Two weeks after the Supreme Court overturned Roe v. Wade, President Joe Biden on Friday signed an executive order aimed at protecting access to abortion nationwide despite efforts by some states to outlaw or severely restrict it.
Speaking from the Roosevelt Room of the White House alongside Vice President Kamala Harris and Health and Human Services Secretary Xavier Becerra, Biden decried the court's decision two weeks ago as "extreme" and "totally wrong."
The president also urged women, specifically, to practice their "political power" by showing up to vote in record numbers this November, stating it's the "fastest way" to reverse the court's ruling by giving congressional Democrats the majorities they need to the codify abortion rights into federal law.
"This isn't some imagined horror," Biden said. "It is already happening. Just last week, it was reported that a 10-year-old girl was a rape victim -- 10 years old -- and she was forced to have to travel out of state to Indiana to seek to terminate the pregnancy and maybe save her life."
"Imagine being that little girl," he continued. "I'm serious, just imagine being that little girl."
The executive action comes as Biden faces pressure from his fellow Democrats to take more forceful action, especially since the decision handed down by the high court on June 24 was leaked in early May.
His order largely finalizes what has already been announced by the administration -- including instructions to the Justice Department to make sure women can travel out-of-state for abortion care.
The order addresses the elevated risks for patients, providers and clinics, which includes efforts to protect mobile clinics that have been deployed to state borders to offer care for out-of-state patients.
Biden's action, the White House said, directs Attorney General Merrick Garland and the White House counsel to convene volunteer lawyers and organizations to "encourage robust legal representation of patients, providers, and third parties lawfully seeking or offering reproductive health care services throughout the country."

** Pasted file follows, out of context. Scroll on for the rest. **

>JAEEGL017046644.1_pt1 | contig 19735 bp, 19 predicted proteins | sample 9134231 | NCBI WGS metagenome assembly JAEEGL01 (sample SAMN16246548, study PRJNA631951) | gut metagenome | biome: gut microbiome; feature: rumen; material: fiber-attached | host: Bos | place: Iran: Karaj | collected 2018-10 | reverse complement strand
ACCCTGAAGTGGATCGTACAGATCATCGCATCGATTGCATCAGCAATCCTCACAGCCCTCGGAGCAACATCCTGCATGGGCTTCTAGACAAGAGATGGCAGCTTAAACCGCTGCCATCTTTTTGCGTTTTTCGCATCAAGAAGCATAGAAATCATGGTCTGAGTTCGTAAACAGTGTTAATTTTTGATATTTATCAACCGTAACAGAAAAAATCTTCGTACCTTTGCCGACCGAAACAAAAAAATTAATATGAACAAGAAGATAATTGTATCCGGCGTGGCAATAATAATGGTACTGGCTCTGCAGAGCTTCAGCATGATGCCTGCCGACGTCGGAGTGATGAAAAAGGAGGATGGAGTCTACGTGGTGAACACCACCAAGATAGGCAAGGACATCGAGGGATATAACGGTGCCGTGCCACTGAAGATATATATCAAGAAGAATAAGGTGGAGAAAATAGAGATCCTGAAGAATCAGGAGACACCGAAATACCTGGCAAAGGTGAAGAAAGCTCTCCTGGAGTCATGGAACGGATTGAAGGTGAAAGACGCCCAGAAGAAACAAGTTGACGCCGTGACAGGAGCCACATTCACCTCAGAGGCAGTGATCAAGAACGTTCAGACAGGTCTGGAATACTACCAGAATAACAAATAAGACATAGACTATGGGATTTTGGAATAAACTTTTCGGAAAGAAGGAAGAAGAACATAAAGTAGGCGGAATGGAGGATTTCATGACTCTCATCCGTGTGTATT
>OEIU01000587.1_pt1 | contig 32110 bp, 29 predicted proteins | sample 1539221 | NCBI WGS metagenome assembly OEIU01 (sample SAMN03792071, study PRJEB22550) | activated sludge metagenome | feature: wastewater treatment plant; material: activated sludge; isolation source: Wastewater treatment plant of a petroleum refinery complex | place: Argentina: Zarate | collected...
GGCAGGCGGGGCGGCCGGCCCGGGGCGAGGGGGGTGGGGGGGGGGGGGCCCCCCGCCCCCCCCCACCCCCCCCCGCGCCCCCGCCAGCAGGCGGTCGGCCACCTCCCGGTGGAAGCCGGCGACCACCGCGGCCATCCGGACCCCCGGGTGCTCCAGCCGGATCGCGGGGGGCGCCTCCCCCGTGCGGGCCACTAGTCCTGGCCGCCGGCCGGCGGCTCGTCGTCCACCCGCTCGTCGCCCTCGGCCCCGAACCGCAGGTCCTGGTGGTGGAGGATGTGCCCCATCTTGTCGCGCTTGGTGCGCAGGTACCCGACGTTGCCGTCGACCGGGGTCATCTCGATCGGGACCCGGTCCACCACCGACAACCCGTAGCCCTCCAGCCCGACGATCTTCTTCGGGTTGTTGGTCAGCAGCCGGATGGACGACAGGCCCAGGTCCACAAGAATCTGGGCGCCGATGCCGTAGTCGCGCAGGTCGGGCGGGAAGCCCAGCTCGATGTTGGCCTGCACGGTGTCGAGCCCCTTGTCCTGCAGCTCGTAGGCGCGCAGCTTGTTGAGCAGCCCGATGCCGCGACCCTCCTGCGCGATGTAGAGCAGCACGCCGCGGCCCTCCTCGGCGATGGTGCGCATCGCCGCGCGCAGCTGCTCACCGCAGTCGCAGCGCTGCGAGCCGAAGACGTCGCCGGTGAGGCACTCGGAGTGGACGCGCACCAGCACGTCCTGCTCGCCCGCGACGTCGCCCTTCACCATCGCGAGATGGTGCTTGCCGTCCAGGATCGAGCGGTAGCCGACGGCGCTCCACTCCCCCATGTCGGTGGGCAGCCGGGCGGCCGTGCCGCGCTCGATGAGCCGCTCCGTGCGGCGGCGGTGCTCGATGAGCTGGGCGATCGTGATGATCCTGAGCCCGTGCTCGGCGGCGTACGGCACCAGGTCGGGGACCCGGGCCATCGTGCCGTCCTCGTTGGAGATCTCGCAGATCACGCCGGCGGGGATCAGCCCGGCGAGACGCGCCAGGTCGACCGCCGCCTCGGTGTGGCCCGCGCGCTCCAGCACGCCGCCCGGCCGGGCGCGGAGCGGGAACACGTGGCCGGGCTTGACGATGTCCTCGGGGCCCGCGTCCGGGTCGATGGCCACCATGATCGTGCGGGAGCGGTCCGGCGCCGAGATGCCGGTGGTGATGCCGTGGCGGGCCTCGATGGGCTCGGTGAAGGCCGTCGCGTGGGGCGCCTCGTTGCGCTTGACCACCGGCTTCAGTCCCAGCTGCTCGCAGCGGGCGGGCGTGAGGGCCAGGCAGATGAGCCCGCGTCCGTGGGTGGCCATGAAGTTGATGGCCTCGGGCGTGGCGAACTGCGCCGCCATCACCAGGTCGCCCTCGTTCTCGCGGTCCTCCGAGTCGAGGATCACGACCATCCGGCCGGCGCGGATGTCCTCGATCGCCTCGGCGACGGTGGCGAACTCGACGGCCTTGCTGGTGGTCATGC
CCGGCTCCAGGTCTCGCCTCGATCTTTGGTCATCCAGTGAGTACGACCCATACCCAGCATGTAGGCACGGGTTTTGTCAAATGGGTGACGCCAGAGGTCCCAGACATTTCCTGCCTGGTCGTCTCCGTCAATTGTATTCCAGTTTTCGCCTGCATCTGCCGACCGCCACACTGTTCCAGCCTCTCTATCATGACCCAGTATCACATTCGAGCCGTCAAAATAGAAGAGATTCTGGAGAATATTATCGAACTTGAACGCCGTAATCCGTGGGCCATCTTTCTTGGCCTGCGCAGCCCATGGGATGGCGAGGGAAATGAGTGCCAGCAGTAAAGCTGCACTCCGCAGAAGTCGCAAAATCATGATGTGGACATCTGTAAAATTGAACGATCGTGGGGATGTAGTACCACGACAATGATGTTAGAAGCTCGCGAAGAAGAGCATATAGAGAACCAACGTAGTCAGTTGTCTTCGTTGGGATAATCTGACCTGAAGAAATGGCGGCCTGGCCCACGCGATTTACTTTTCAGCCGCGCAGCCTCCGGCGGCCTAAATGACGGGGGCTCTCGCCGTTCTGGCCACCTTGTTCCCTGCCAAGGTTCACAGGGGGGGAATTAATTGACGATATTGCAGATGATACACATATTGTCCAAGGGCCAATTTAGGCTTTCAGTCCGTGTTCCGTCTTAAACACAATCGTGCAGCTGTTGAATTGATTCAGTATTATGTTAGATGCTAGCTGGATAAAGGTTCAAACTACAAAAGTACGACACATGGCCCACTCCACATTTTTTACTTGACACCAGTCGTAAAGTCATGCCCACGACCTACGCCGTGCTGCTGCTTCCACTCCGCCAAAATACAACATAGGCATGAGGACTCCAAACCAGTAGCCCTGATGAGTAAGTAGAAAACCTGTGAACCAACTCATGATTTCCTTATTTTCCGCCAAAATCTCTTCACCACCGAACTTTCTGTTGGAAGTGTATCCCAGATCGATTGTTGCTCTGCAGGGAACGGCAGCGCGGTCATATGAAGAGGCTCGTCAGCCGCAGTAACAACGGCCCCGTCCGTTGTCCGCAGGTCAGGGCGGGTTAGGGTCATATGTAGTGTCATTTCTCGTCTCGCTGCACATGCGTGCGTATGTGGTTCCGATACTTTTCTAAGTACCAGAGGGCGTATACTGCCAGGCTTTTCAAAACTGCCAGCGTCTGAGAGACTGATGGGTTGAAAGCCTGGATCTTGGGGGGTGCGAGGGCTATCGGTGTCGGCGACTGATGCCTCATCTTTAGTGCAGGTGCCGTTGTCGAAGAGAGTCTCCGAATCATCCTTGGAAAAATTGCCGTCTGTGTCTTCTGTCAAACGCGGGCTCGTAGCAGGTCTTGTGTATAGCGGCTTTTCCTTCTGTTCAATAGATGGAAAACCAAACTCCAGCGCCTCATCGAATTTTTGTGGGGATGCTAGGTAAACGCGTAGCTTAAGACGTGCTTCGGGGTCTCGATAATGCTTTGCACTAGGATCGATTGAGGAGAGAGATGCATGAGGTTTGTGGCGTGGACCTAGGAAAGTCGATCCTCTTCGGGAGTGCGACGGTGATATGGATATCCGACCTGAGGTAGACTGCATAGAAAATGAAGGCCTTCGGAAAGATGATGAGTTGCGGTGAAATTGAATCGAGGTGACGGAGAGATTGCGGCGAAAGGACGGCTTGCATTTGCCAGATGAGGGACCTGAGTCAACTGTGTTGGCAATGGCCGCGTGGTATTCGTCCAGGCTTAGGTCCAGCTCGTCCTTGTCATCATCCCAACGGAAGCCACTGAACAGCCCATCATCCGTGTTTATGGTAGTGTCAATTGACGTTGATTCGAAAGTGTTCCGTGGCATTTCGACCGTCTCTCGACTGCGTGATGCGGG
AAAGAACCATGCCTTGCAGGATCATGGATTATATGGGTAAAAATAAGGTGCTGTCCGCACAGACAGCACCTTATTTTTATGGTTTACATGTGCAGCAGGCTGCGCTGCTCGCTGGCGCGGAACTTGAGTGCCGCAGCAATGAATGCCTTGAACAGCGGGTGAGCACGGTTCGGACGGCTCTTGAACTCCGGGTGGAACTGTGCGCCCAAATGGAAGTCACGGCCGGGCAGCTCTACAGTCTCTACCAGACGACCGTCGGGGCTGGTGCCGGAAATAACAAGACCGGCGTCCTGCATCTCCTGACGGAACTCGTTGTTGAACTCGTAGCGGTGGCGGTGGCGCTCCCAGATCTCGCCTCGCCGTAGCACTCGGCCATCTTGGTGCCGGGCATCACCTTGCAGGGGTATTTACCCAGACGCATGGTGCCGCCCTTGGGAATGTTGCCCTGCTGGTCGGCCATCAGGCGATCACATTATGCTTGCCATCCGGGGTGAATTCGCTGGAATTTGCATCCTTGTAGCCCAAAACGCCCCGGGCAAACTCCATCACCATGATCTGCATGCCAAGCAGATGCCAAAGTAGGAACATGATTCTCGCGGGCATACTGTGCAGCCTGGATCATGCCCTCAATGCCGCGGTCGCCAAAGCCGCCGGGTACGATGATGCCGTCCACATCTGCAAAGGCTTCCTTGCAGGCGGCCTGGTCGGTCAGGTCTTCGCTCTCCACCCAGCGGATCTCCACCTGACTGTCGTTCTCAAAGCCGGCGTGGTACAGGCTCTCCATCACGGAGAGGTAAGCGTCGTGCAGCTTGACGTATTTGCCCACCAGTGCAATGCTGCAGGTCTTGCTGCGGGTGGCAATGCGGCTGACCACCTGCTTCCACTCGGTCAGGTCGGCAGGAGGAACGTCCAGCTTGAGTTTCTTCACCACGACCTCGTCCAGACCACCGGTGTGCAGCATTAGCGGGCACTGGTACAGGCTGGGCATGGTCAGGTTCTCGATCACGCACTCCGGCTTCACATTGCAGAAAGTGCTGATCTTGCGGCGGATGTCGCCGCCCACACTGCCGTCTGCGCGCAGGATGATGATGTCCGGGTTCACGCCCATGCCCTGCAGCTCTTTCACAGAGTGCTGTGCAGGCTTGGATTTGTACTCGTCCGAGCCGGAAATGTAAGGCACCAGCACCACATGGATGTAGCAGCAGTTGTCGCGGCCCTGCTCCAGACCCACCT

Biden has also said he'll provide leave for federal workers traveling for medical care, which could set an example for private companies to do the same.
Amazon, Starbucks and other corporations have already announced expanded health benefits to pay for their employees' travel fees if they are seeking an abortion and the procedure is unavailable near where they live.
Biden is also ordering the Department of Health and Human Services to take "additional action to protect and expand" access to medication abortion, emergency contraception and IUDs.
The agency is instructed to increase outreach and public education efforts regarding access to reproductive health care services -- abortion included -- to get reliable information to the public.
Patient privacy is another part of Biden's order, which takes additional measures to address the transfer and sale of sensitive health-related data, combat digital surveillance related to reproductive health care services and protects people from fraudulent and deceptive practices.
Last week, Democratic governors urged Biden to use federal facilities and land for abortion services.
"What am I talking about? Veterans hospitals, military bases and other places where the federal government controls the jurisdiction in some of the states that are hostile to women's rights, and make sure that those services can be available to other women," New York Gov. Kathy Hochul suggested.
The White House didn't seem too enthusiastic about the idea, stating it could have "dangerous ramifications." The suggestion will not be included in Biden's executive order.
Also not included in Biden's action are several proposals by advocates, including Michigan Democratic Gov. Gretchen Whitmer's recommendation this week that the administration make clear Americans can legally transport the abortion pill across the U.S.-Canadian border.
Biden says it's ultimately up to Congress to codify Roe into law, and that he'd sign any bill sent to his desk immediately.
House Speaker Nancy Pelosi, D-Calif., said Friday the lower chamber will vote next week to pass a bill that will give women across the nation the right to an abortion. The House passed this legislation last September, but it failed in the Senate in May.
Any effort by Democrats to make Roe federal law would likely stall in the Senate, where they would need 10 Republican votes.
Biden suggested a filibuster carveout to enshrine abortion rights in federal law, but two Democratic senators -- Joe Manchin and Kyrsten Sinema -- are opposed to changing the longstanding Senate rule.
The president called on women to turn out in record numbers this November to elect more Democrats who support abortion rights. Reading directly from the court's majority opinion, Biden emphasized that "women are not without electoral or political power."
"You, the women of America, you determine the outcome of this issue," Biden said.
Biden delivered strong words condemning the court and the Republican Party, warning that a slew of other unenumerated privacy rights -- such as same-sex marriage and contraception -- could be at risk.
"We cannot allow an out-of-control Supreme Court working in conjunction with extremist elements in the Republican Party to take away freedoms and our personal autonomy," Biden said.